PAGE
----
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Originally published May 19, 2007 at 12:00 AM | Page modified May 19, 2007 at 2:00 AM

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Accountant can judge health of condo books

A reader writes: "I'm considering buying a condominium. Who can I go to who can examine the condo association's finances? If I could hire someone to do..."

Seattle Times staff reporter

Q: I'm considering buying a condominium. Who can I go to who can examine the condo association's finances?

If I could hire someone to do this investigating, maybe it could save me from a lot of problems.

A: Jim Talaga, president and co-owner of Association Reserves Washington, says yours is "a savvy question" because a condo association's financial health — or lack of it — directly affects a for-sale unit's value. And that, in turn, affects your negotiating position.

"You can have two [condo projects] built in the same year by the same builder, but they may be in very different overall shape because of how they've been maintained," he said.

A well-run association will have sufficient dues to keep up the building and will be proactive in making sure the work gets done.

An association that focuses instead on keeping dues low may be looking at significant deferred maintenance and not enough money in reserve to pay for it.

Then owners get hit with a costly special assessment to fund the work, a scenario about guaranteed to make them unhappy campers.

Unlike other states, Washington does not require condo associations to do reserve studies projecting future maintenance and how much money needs to be banked now to pay for it.

However, many local associations voluntarily do this, and it does present a picture of the community's finances.

Once you make an offer on a condo, you'll get a resale certificate if it's a pre-owned unit or a public-offering statement if it's new. Both contain financial information.

A certified public accountant (CPA) or an accountant who specializes in condo-association books can look at either and tell you if the association is healthy or has the capability to be so.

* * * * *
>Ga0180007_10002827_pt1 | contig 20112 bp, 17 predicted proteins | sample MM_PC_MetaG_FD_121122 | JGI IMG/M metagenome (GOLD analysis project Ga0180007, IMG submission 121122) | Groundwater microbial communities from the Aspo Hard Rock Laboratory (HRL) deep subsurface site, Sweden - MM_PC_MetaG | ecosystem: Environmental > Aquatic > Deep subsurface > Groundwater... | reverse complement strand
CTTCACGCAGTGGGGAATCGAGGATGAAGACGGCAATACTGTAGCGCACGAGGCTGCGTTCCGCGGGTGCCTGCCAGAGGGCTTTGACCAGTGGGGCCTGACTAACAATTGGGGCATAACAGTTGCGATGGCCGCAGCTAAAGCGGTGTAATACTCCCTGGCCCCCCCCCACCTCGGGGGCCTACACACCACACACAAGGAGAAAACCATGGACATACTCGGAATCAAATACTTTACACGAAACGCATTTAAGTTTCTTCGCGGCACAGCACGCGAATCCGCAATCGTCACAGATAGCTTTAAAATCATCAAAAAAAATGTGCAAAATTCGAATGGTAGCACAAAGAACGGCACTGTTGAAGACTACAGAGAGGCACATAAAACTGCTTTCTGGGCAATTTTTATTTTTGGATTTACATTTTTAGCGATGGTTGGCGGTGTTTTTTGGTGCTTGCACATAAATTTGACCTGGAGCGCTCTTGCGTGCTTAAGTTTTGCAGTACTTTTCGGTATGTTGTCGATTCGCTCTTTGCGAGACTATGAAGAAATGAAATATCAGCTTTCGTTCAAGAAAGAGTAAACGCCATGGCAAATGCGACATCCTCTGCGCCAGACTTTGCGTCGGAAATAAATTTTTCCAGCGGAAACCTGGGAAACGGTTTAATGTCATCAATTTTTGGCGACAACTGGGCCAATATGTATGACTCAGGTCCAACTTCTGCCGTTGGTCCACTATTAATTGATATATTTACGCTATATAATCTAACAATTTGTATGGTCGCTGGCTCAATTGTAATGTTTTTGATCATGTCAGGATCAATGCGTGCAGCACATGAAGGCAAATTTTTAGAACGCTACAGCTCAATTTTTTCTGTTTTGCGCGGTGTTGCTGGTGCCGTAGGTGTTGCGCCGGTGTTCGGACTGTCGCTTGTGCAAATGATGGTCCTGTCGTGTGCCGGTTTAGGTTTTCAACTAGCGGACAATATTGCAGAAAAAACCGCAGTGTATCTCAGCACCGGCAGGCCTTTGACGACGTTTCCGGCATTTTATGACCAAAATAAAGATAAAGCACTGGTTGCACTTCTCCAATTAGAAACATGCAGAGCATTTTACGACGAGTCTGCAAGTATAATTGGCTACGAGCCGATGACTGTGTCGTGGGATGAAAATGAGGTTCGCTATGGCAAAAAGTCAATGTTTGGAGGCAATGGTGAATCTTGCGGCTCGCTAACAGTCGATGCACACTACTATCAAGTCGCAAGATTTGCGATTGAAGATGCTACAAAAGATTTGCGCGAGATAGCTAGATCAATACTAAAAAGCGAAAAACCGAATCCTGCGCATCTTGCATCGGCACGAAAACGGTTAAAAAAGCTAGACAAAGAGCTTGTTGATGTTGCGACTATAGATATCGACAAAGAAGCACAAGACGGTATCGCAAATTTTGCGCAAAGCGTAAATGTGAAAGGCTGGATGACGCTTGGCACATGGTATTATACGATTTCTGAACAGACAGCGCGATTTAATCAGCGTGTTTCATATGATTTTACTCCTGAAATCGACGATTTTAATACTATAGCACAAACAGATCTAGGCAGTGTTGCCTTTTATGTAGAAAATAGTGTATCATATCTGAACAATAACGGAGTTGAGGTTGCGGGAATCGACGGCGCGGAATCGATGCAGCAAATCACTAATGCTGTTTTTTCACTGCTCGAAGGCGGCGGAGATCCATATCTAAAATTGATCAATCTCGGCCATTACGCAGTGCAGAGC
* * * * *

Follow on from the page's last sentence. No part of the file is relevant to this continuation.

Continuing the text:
Several local firms do professional reserve studies; you can contact one about a review of an existing reserve study.


A list of accountants and reserve-study specialists is available on the Web site of the state chapter of the Community Associations Institute, a nonprofit educational organization. Go to and click on "Member Services" then "Service Directory."

It's advisable to make any offer on a condo contingent on getting a financial review. If you don't like what you see, you can back out and get your earnest money back.

Q: A piece of land shifted a few years ago, so much so that the house on it was condemned and demolished. Now I see the lot is for sale. With its history, can it really be sold?

A: "As long as there's a legal description and a tax parcel number, you can sell any land," said Federal Way attorney Christopher Benson. This includes condemned property and underwater property.

So the real question is, what must the seller disclose?

There are two hard-and-fast rules. Sellers must say so when land contains fill material; that could render it unstable.

And they must disclose "any material defect that's not readily ascertainable to the naked eye or a reasonable inspection," said Benson. "Beyond that it's a little bit of caveat emptor: let the buyer beware."

Benson's advice to buyers: Make the purchase contingent on getting a "Seller Disclosure Statement" for vacant land. Sellers have no duty to provide this, so ask if one is not forthcoming. (A Seller Disclosure Statement for residences is a different form; sellers must provide it to buyers.)

Benson's advice to sellers: "Disclose everything you know about the property." Then it's the buyer's problem if they disregard information, not the sellers for failing to divulge it. Otherwise, the seller could wind up on the wrong side of an expensive lawsuit.

Q: Do you have any rent numbers for houses?

A: Dupre+Scott Apartment Advisors, the firm that generates apartment rent and vacancy numbers, just came out with a similar report for rental houses.

Here are some highlights: The average monthly rent in King and Snohomish counties for a two-bedroom, one-bath house is $1,121, up from $1,046 in 2006. In the past seven years, it's risen just $113.

The average for three-bedroom houses is $1,316 this year, up from $1,245 last year.

These numbers cover wide geographic areas. Houses near major job centers, such as downtown Seattle and Bellevue, usually rent for more.

Still, renting a house has been a bargain recently compared with buying one. In fact, the exodus of renters to homes of their own, propelled by low mortgage-interest rates, is one reason house-rent increases have remained modest.

Home Forum answers readers' real-estate questions. Send questions to Home Forum, Seattle Times, P.O. Box 1845, Seattle, WA 98111, or call 206-464-8510 to leave a question on a recorded line. The e-mail address is Sorry, no personal replies. More columns at

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